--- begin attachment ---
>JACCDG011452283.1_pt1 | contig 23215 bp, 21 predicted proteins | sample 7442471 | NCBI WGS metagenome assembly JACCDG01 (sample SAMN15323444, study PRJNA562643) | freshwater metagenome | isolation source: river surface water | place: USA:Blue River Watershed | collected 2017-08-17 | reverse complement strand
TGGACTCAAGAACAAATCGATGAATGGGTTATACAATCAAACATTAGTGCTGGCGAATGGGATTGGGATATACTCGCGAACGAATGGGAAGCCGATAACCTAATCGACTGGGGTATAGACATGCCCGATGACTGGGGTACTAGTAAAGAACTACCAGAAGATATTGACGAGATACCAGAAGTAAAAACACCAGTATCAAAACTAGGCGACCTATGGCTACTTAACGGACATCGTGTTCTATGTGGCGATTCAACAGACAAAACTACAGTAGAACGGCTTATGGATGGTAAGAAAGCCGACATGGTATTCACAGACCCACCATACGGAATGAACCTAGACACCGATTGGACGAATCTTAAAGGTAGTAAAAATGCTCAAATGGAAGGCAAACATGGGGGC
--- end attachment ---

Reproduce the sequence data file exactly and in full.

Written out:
>JACCDG011452283.1_pt1 | contig 23215 bp, 21 predicted proteins | sample 7442471 | NCBI WGS metagenome assembly JACCDG01 (sample SAMN15323444, study PRJNA562643) | freshwater metagenome | isolation source: river surface water | place: USA:Blue River Watershed | collected 2017-08-17 | reverse complement strand
TGGACTCAAGAACAAATCGATGAATGGGTTATACAATCAAACATTAGTGCTGGCGAATGGGATTGGGATATACTCGCGAACGAATGGGAAGCCGATAACCTAATCGACTGGGGTATAGACATGCCCGATGACTGGGGTACTAGTAAAGAACTACCAGAAGATATTGACGAGATACCAGAAGTAAAAACACCAGTATCAAAACTAGGCGACCTATGGCTACTTAACGGACATCGTGTTCTATGTGGCGATTCAACAGACAAAACTACAGTAGAACGGCTTATGGATGGTAAGAAAGCCGACATGGTATTCACAGACCCACCATACGGAATGAACCTAGACACCGATTGGACGAATCTTAAAGGTAGTAAAAATGCTCAAATGGAAGGCAAACATGGGGGC